Drought in the Amazon can cause local caiman extirpations, spike human-caiman conflict

Drought conditions have previously been cited as a potential factor in increased alligator attacks on humans

By Brandon Sideleau
Published: Monday 30 October 2023
The black caiman is a crocodilian endemic to South America. It is an apex predator of the Amazon, along with the jaguar and the green anaconda. Photo: iStock

The Amazon river basin is currently experiencing a severe drought, which has caused the region’s waterways to reach their lowest levels since the early 20th Century. A combination of anthropogenic climate change and El Nino are the likely culprits behind the abnormally dry conditions.

The drought has had a devastating effect on the region’s air quality, due to nearly 3,000 wildfires in the surrounding rainforest, which has effectively become kindling in the parched circumstances. In addition, the receding river has left many boats stranded on dry banks, thus cutting off the region’s main mode of transportation.

The drought has also had a catastrophic impact on much of the basin’s diverse wildlife. Abnormally hot water temperatures, combined with disease, pollution, and low water levels, resulted in the deaths of at least 100 Amazon River dolphins (Inia geoffrensis), a species listed as Endangered by the International Union for Conservation of Nature Red List of Threatened Species. In many areas, water temperatures exceeded 102 F or 38.8 degrees Celsius.

The Amazon river basin is also home to four different species of caiman — the black caiman (Melanosuchus niger), spectacled caiman (Caiman crocodilus), Cuvier’s dwarf caiman (Paleosuchus palpebrosus), and smooth-fronted caiman (Paleosuchus trigonatus).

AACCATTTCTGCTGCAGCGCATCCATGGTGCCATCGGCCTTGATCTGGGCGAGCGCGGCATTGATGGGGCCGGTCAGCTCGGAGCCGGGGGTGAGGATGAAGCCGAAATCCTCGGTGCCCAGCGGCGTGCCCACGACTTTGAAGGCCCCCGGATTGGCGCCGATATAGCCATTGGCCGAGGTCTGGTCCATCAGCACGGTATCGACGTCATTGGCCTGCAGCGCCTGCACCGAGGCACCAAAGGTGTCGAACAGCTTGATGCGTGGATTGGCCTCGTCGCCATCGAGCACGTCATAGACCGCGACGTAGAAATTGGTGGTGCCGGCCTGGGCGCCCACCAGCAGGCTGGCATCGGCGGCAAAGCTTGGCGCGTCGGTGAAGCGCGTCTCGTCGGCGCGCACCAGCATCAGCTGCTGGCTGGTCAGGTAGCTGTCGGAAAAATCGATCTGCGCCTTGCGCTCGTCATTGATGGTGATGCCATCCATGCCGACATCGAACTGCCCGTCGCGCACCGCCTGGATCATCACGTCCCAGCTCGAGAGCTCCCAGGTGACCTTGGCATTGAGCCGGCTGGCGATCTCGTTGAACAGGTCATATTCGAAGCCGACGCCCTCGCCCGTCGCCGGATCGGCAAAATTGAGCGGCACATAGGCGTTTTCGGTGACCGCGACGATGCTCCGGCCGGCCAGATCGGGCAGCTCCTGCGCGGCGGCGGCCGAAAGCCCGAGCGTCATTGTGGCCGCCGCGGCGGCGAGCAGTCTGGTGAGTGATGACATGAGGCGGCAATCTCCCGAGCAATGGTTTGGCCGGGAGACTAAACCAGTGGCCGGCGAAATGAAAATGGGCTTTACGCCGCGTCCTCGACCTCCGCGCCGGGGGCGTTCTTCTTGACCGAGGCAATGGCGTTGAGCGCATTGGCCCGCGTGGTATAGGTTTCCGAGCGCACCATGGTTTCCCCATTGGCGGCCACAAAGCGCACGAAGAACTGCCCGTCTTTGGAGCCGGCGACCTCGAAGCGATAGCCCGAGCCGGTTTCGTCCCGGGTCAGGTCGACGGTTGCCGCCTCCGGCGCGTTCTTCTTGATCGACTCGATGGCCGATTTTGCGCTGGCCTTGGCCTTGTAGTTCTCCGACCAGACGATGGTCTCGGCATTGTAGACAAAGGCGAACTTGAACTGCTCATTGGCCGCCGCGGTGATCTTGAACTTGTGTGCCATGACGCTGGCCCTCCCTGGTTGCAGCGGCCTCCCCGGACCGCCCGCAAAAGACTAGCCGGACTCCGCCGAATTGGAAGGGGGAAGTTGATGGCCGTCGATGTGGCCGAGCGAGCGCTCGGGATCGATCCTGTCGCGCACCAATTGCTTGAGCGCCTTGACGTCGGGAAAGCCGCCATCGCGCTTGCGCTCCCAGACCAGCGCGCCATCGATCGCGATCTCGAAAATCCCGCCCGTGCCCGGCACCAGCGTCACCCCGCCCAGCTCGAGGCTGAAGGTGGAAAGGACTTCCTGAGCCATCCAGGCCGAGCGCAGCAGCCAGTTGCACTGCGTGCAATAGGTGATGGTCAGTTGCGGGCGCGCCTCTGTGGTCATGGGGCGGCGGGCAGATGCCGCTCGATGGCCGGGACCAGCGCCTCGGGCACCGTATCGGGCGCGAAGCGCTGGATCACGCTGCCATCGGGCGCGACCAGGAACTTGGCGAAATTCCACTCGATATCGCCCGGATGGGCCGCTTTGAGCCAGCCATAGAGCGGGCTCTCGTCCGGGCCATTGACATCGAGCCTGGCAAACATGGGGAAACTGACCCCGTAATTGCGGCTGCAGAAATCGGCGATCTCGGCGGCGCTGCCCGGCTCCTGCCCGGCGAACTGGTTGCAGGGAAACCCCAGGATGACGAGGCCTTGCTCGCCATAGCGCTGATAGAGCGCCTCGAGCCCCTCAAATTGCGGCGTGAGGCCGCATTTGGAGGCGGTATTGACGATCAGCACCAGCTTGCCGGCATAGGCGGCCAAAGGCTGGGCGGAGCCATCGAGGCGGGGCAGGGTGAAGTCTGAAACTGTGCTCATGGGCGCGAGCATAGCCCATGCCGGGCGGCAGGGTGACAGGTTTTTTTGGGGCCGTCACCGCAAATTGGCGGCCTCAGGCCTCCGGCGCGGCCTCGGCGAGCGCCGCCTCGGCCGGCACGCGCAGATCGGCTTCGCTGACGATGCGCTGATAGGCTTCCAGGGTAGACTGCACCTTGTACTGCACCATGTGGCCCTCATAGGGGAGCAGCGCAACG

Like the Amazon River dolphin, the region’s caiman species are also likely to be adversely affected by the extreme conditions. Such droughts have caused mass caiman death in the recent past.

During northern Paraguay’s severe 2016 drought populations of yacare caiman (C. yacare) were eradicated from many areas along the Pilcomayo River. The parched conditions result in large congregations of caiman into ever shrinking pools of water.

Eventually, many of these pools dry up entirely and the caiman must travel over land in search of new pools. Any caiman unable to accomplish this are likely to die in the drying mud.

Though the large caiman populations in Brazil (numbering in the tens of millions) mean that even extreme drought is unlikely to significantly impact the overall status of each species range-wide, it can cause significant reductions (and even extirpations) in many areas.

Another potential and, perhaps, unexpected outcome of the drought could be increased human-caiman conflict. The American alligator (Alligator mississippiensis) is a crocodilian species closely related to caiman (all members of the Alligatoridae family).

Drought conditions have previously been cited as a potential factor in increased alligator attacks on humans. In May of 2006, three fatal attacks were reported within a span of one week in Florida.

A severe drought at the time had caused higher densities of alligators to crowded into limited habitat, resulting in more alligators wandering to find food and less crowded waterways.

A similar scenario could also occur in parts of the Amazon basin, particularly involving the black caiman, which can reach and possibly even exceed the American alligator in size. While it is unclear how many caiman attacks go unreported along the vast river basin, particularly in remote areas, at least one serious black caiman incident has already occurred during the drought. On October 15th, a 49-year-old fisherman was attacked along the main channel of the Amazon at the Mambeca community of Santarem, in Para state.

Brandon Michael Sidealeau is a PhD student studying human-saltwater crocodile conflict, Charles Darwin University

Views expressed are the author’s own and don’t necessarily reflect those of Down To Earth

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